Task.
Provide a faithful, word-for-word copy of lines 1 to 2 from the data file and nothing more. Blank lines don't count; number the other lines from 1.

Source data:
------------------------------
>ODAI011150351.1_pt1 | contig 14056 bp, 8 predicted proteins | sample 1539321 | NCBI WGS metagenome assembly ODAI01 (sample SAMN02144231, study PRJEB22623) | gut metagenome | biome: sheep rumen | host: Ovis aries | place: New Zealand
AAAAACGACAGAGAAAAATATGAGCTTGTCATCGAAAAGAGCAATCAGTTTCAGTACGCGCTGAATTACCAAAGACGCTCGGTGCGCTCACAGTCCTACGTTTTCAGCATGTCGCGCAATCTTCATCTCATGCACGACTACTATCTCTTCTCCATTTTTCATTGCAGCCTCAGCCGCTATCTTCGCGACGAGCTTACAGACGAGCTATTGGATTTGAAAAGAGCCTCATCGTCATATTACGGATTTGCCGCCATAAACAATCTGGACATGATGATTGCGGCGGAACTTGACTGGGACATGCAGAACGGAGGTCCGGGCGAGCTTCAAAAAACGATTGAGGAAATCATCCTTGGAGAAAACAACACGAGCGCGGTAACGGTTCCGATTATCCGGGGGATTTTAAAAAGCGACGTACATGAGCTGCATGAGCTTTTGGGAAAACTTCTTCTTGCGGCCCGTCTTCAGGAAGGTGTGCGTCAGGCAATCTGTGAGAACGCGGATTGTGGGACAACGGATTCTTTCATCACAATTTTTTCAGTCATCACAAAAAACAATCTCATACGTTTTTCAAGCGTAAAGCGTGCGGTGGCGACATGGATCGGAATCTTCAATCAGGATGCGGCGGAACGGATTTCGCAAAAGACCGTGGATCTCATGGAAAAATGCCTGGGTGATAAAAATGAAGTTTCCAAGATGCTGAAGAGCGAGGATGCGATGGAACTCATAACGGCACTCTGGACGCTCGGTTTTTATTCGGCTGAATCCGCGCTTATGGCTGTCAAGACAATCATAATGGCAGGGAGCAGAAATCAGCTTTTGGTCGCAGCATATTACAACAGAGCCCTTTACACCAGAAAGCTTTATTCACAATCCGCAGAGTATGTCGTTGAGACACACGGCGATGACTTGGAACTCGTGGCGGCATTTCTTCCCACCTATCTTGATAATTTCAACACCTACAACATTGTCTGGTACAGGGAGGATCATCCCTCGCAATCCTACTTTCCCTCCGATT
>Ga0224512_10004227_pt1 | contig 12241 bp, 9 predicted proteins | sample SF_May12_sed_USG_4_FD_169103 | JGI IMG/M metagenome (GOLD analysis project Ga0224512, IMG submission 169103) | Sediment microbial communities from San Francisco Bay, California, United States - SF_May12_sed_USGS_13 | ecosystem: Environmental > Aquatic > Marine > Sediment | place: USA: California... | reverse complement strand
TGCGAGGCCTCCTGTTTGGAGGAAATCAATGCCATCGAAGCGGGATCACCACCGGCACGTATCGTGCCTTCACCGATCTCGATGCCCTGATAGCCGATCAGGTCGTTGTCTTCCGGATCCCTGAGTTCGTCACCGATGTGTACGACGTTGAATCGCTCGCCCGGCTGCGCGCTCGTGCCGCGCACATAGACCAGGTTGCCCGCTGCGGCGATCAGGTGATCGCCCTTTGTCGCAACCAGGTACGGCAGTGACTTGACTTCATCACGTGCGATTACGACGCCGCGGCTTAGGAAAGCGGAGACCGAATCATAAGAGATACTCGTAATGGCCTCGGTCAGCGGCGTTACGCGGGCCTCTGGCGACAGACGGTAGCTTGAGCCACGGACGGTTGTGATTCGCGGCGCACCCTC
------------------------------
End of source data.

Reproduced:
>ODAI011150351.1_pt1 | contig 14056 bp, 8 predicted proteins | sample 1539321 | NCBI WGS metagenome assembly ODAI01 (sample SAMN02144231, study PRJEB22623) | gut metagenome | biome: sheep rumen | host: Ovis aries | place: New Zealand
AAAAACGACAGAGAAAAATATGAGCTTGTCATCGAAAAGAGCAATCAGTTTCAGTACGCGCTGAATTACCAAAGACGCTCGGTGCGCTCACAGTCCTACGTTTTCAGCATGTCGCGCAATCTTCATCTCATGCACGACTACTATCTCTTCTCCATTTTTCATTGCAGCCTCAGCCGCTATCTTCGCGACGAGCTTACAGACGAGCTATTGGATTTGAAAAGAGCCTCATCGTCATATTACGGATTTGCCGCCATAAACAATCTGGACATGATGATTGCGGCGGAACTTGACTGGGACATGCAGAACGGAGGTCCGGGCGAGCTTCAAAAAACGATTGAGGAAATCATCCTTGGAGAAAACAACACGAGCGCGGTAACGGTTCCGATTATCCGGGGGATTTTAAAAAGCGACGTACATGAGCTGCATGAGCTTTTGGGAAAACTTCTTCTTGCGGCCCGTCTTCAGGAAGGTGTGCGTCAGGCAATCTGTGAGAACGCGGATTGTGGGACAACGGATTCTTTCATCACAATTTTTTCAGTCATCACAAAAAACAATCTCATACGTTTTTCAAGCGTAAAGCGTGCGGTGGCGACATGGATCGGAATCTTCAATCAGGATGCGGCGGAACGGATTTCGCAAAAGACCGTGGATCTCATGGAAAAATGCCTGGGTGATAAAAATGAAGTTTCCAAGATGCTGAAGAGCGAGGATGCGATGGAACTCATAACGGCACTCTGGACGCTCGGTTTTTATTCGGCTGAATCCGCGCTTATGGCTGTCAAGACAATCATAATGGCAGGGAGCAGAAATCAGCTTTTGGTCGCAGCATATTACAACAGAGCCCTTTACACCAGAAAGCTTTATTCACAATCCGCAGAGTATGTCGTTGAGACACACGGCGATGACTTGGAACTCGTGGCGGCATTTCTTCCCACCTATCTTGATAATTTCAACACCTACAACATTGTCTGGTACAGGGAGGATCATCCCTCGCAATCCTACTTTCCCTCCGATT